The auditors said their findings raised questions about whether the department took the issue seriously.
Vilsack and his boss — President Barack Obama — say they do, and they have acted far more aggressively than the Bush administration to resolve minority settlements.
The blockade has come in Congress.
Leaders in both parties say they support the funding but things break down when they try to hash out how to pay.
The money for both the black farmers and the Indian landowners was stripped from the Senate war-funding bill Thursday after the House had passed it earlier this month. Senate Republicans objected to a variety of other Democratic priorities as well, insisting they be paid for rather than adding to the federal deficit.
Democrats have offered a variety of proposals, including one package that included tax increases on oil companies and multinational companies. Republicans have objected, calling instead for spending cuts elsewhere.
“This is an interesting game we’re playing around here,” Senate Majority Leader Harry Reid, D-Nev., said Thursday when asked about the black farmers’ money, arguing that Republicans are simply stalling the funding.
A spokesman for Senate Republican Leader Mitch McConnell, R-Ky., disagreed that Republicans are stalling and noted that several Democrats also voted against consideration of the whole package of add-ons, including the black farmers’ money. The final bill was passed by unanimous consent.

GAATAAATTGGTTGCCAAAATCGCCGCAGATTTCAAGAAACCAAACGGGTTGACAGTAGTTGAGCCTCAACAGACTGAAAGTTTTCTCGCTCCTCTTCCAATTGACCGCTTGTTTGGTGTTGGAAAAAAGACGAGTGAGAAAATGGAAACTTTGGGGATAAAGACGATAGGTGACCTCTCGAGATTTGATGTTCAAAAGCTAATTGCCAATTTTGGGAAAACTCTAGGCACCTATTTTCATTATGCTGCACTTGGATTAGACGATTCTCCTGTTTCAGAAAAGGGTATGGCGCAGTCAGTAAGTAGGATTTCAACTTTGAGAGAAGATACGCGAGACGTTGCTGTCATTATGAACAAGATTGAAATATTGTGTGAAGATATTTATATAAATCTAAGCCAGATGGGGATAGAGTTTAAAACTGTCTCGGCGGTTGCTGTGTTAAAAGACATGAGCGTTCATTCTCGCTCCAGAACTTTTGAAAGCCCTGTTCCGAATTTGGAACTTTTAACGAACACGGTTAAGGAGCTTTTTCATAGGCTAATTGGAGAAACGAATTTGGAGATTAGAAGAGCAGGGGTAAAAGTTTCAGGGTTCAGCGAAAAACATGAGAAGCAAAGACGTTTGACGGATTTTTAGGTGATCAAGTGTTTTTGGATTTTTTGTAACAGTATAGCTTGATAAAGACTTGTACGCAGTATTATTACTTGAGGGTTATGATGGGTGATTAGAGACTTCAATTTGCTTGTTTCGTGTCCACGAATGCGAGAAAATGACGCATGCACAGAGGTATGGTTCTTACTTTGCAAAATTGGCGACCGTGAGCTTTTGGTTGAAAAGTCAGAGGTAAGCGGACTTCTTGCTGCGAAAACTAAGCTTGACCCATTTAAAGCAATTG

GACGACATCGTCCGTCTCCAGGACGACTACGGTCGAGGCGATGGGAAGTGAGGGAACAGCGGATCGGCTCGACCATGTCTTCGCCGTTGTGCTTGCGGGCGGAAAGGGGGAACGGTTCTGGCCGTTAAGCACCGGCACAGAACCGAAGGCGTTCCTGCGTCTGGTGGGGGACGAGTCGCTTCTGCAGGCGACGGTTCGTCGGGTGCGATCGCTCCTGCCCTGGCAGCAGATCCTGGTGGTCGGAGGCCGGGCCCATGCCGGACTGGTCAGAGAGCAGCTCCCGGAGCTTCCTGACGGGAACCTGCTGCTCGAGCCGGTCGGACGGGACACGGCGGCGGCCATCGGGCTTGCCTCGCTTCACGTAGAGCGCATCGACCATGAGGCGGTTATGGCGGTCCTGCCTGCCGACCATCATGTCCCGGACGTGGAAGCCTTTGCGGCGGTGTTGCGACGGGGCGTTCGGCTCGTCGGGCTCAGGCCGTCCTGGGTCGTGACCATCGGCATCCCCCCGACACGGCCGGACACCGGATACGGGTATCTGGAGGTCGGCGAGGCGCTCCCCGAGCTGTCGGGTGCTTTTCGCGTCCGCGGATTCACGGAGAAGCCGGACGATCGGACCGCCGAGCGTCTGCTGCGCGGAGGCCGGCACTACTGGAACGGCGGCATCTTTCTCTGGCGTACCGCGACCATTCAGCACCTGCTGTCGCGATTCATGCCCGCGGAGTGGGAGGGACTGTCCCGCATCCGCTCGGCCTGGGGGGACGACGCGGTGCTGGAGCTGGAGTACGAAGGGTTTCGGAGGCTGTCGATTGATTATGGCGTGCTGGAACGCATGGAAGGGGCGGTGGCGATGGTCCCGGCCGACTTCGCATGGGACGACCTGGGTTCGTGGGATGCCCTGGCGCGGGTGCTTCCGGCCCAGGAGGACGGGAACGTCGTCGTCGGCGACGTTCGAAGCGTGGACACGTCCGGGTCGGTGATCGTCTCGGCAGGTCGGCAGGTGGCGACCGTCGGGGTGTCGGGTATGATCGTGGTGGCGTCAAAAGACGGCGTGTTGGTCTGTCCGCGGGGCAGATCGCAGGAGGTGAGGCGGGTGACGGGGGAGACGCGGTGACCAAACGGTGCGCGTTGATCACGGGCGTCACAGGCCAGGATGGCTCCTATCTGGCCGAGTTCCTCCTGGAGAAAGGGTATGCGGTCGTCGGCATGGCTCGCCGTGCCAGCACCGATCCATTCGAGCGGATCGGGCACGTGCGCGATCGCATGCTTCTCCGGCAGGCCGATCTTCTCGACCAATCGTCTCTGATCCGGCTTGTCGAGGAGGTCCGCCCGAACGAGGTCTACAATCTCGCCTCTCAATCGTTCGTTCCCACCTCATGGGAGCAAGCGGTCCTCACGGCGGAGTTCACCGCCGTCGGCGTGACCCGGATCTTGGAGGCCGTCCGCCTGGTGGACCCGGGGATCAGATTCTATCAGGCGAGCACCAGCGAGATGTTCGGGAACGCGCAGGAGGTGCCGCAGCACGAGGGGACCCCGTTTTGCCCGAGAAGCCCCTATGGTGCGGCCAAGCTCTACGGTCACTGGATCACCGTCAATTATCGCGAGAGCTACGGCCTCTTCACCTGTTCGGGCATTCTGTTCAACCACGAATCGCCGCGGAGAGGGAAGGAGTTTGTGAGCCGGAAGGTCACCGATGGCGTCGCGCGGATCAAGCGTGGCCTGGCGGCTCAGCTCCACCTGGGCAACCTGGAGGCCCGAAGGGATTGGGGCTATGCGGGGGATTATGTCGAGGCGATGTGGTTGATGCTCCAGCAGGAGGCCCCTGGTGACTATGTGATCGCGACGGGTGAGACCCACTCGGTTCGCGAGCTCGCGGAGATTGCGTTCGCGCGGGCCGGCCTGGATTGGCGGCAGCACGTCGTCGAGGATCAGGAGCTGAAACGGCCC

“There was no game, only an unanimous, bipartisan vote,” said McConnell spokesman Don Stewart.
The black farmers’ settlement is the second round of damages stemming from a class-action lawsuit the government originally settled in 1999. The new money is intended for people who were denied earlier payments because they missed deadlines for filing. Individual payments will depend on how many claims are successfully filed.
The Agriculture Department also faces further lawsuits from Hispanic and Indian farmers.
In the Indian landowners’ case, the plaintiffs claim they were swindled out of royalties overseen by the Interior Department since 1887 for things like oil, gas, grazing and timber. The settlement, 14 years in the making, must be approved by Congress.
Boyd said the farmers he works with don’t care about the machinations of Congress. All they see is a dysfunctional body that can’t get a broadly supported goal accomplished. The farmers don’t have the lobbyists and fat campaign contributions that get lawmakers’ attention, he said.
Willie Adams, a 60-year-old farmer who’s been raising chickens all his life in Greensboro, Ga., said he’s had to let his farm sit idle in recent months because he doesn’t have money to invest and can’t get loans.
“I don’t like it one bit,” he said of the latest delay. “Basically they just don’t want to pay the farmers.”